Sutter, K., Green, M. (Writers), & Sutter, K. (Director). (2009). Na Triobloidi (television series episode). K. G. Cremin (Producer). Sons of Anarchy, North Hollywood, CA: FX Network.

Sutter, K. (Writer), & Haid, C. (Director). (2008). Seeds (television series episode). K. G. Cremin (Producer). Sons of Anarchy, North Hollywood, CA: FX Network.

Sutter, K. (writer), & Kay, S. (Director). (2010). So (television series episode). C. Collins and J. Pare (Producers). Sons of Anarchy, North Hollywood, CA: FX Network.

Sutter, K., Lang, A., Patino, R. (Writers), & Barclay, P. (Director). (2013). Sweet and Vaded (television series episode). J. Pare (Producer). Sons of Anarchy, North Hollywood, CA: FX Network.

Sutter, K. (Writer), & O’Hara, T. (Director). (2008). Sleep of Babies (television series episode).K. G. Cremin (Producer). Sons of Anarchy, North Hollywood, CA: FX Network.

Sutter, K., Patino, R. (Writers), & Barclay, P. (Director). (2013). Straw (television series episode). J. Pare and C. Yahata (Producers). Sons of Anarchy, North Hollywood, CA: FX Network.

Tamborini, R. (2011). Moral intuition and media entertainment. Journal of Media Psychology, 23, 39-45.

Taylor, LD (2012). Death and television: Terror management theory and themes of law and justice on television. Death Studies, 36, 340-359.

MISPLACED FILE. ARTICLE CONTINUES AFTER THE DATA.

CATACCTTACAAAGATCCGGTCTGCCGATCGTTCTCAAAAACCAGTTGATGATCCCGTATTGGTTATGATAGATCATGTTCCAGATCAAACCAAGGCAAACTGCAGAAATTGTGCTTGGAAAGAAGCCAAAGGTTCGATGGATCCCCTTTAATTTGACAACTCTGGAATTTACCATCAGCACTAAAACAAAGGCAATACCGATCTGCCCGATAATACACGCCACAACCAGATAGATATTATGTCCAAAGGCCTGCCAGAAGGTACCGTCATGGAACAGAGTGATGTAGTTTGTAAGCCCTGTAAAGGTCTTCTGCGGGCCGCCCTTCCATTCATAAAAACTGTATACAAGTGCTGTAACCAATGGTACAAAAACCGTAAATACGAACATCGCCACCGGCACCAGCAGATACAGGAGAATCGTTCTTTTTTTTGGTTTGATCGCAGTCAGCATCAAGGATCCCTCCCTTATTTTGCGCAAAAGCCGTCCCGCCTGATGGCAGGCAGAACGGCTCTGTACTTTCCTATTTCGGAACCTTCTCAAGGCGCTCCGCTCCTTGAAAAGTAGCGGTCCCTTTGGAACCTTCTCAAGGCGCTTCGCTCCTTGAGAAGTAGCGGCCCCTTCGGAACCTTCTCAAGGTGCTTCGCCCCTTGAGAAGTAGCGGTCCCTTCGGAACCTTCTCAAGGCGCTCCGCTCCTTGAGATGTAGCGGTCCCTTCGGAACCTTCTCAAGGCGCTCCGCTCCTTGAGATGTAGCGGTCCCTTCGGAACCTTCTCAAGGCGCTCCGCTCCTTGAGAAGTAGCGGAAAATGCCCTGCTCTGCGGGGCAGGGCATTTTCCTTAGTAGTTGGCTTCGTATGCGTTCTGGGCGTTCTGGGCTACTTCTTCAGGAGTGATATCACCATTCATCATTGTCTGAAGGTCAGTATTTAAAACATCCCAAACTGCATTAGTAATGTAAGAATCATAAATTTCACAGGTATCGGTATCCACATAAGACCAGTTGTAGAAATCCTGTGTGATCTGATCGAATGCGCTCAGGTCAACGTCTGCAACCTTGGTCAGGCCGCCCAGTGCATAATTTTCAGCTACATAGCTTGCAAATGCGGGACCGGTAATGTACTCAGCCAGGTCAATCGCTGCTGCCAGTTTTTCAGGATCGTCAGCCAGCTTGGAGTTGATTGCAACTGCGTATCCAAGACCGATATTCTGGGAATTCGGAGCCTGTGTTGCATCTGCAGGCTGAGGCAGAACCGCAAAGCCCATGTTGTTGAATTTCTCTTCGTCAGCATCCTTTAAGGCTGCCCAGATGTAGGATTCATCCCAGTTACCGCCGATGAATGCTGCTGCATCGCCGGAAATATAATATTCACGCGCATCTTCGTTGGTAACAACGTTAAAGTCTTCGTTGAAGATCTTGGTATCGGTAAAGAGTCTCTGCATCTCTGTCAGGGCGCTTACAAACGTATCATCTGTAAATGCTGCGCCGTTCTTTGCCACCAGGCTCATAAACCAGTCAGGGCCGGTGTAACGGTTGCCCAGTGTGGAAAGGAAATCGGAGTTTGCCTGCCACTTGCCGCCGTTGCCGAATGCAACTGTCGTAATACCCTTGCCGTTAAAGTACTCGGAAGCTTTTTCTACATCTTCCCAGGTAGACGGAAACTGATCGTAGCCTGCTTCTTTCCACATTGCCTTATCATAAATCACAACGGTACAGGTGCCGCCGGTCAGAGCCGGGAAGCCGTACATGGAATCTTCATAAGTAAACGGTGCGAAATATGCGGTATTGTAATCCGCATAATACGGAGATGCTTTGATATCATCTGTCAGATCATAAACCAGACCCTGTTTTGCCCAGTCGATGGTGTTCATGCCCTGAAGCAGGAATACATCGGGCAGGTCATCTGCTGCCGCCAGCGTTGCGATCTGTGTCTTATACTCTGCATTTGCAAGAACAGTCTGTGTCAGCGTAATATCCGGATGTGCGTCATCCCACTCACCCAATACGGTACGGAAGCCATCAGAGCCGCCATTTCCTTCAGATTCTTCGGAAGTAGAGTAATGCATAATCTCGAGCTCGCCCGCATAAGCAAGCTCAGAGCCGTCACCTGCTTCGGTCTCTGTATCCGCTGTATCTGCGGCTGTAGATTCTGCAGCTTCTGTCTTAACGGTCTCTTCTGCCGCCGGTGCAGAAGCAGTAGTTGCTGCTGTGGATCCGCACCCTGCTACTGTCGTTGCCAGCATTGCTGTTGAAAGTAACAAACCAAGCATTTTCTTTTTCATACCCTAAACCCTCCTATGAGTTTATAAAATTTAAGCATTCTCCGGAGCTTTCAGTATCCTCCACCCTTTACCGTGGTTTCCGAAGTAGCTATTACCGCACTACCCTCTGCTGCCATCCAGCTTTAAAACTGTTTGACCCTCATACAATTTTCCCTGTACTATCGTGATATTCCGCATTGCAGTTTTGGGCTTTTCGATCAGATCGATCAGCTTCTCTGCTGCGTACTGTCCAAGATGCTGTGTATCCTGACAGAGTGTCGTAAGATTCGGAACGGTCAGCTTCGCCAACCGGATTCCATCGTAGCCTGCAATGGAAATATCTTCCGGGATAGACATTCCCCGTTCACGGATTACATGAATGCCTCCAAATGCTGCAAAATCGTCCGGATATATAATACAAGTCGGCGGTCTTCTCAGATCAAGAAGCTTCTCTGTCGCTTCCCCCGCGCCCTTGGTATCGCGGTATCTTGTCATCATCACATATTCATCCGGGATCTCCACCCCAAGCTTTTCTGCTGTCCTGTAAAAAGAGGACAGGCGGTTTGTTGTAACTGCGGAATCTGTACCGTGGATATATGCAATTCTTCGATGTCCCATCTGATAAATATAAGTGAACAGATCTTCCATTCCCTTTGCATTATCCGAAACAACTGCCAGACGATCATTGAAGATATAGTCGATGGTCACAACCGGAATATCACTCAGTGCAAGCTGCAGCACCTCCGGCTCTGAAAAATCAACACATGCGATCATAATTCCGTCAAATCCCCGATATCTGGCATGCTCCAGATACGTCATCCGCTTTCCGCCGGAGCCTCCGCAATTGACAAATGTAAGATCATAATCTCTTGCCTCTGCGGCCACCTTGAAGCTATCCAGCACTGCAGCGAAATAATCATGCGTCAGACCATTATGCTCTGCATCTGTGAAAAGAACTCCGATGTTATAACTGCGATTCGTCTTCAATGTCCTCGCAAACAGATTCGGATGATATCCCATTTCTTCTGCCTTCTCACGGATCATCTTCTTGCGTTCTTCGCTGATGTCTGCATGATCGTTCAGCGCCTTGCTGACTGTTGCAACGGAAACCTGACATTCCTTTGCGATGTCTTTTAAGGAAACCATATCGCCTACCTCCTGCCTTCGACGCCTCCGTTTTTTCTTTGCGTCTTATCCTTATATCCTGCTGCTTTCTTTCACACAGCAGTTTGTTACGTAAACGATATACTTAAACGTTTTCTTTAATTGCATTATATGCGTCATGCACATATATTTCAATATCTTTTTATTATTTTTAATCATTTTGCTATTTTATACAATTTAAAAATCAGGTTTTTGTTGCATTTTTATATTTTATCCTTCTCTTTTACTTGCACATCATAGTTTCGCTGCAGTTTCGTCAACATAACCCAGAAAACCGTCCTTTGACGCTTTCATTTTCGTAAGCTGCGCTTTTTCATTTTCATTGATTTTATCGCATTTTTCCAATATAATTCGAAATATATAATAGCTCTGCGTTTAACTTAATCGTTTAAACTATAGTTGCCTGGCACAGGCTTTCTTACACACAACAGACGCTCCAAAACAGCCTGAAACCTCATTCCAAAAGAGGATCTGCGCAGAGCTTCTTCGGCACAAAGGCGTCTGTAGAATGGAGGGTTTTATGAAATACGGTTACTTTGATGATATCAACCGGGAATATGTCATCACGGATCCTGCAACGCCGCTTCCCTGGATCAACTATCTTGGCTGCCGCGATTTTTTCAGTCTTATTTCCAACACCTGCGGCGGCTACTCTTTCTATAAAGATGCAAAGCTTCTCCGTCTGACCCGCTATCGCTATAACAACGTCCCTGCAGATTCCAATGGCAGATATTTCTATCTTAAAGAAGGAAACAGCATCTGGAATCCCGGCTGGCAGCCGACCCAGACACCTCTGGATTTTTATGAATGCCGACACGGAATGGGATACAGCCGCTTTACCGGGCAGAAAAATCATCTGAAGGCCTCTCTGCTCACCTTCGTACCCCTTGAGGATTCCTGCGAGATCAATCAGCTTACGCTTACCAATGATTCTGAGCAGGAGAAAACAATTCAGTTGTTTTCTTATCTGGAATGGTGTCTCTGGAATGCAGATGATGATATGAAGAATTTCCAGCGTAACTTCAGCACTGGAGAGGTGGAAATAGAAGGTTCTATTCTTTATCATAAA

Withers, J. M. (2010). Lady Macbeth as Hamlet’s Mother: Sons of Anarchy, Season One. International Journal of Motorcycle Studies, 6 (1). http://ijms.nova.edu/Fall2010/IJMS_Rvw.Withers.html.

Zanin, A. (2013). Sometimes a motorcycle is just a motorcycle: Freud and Hamlet come to Charming. In George A. Dunn and Jason T. Eberl (Eds). Sons of anarchy and philosophy: Brains before bullets. (Kindle version). Retrieved from Amazon.com.  

To cite this article, use this bibliographical entry: Jonathan F. Bassett "Every Day is a Box for the Reaper Crew: The Quest for Death Transcendence and Conflicting Moral Virtues in Sons of Anarchy?". PSYART: A Hyperlink Journal for the Psychological Study of the Arts. December 15, 2009. Available http://www.psyartjournal.com/article/show/f_bassett-every_day_is_a_box_for_the_reaper_crew_t. August 2, 2014 [or whatever date you accessed the article].
Received: July 24, 2014, Published: August 2, 2014. Copyright © 2014 Jonathan F. Bassett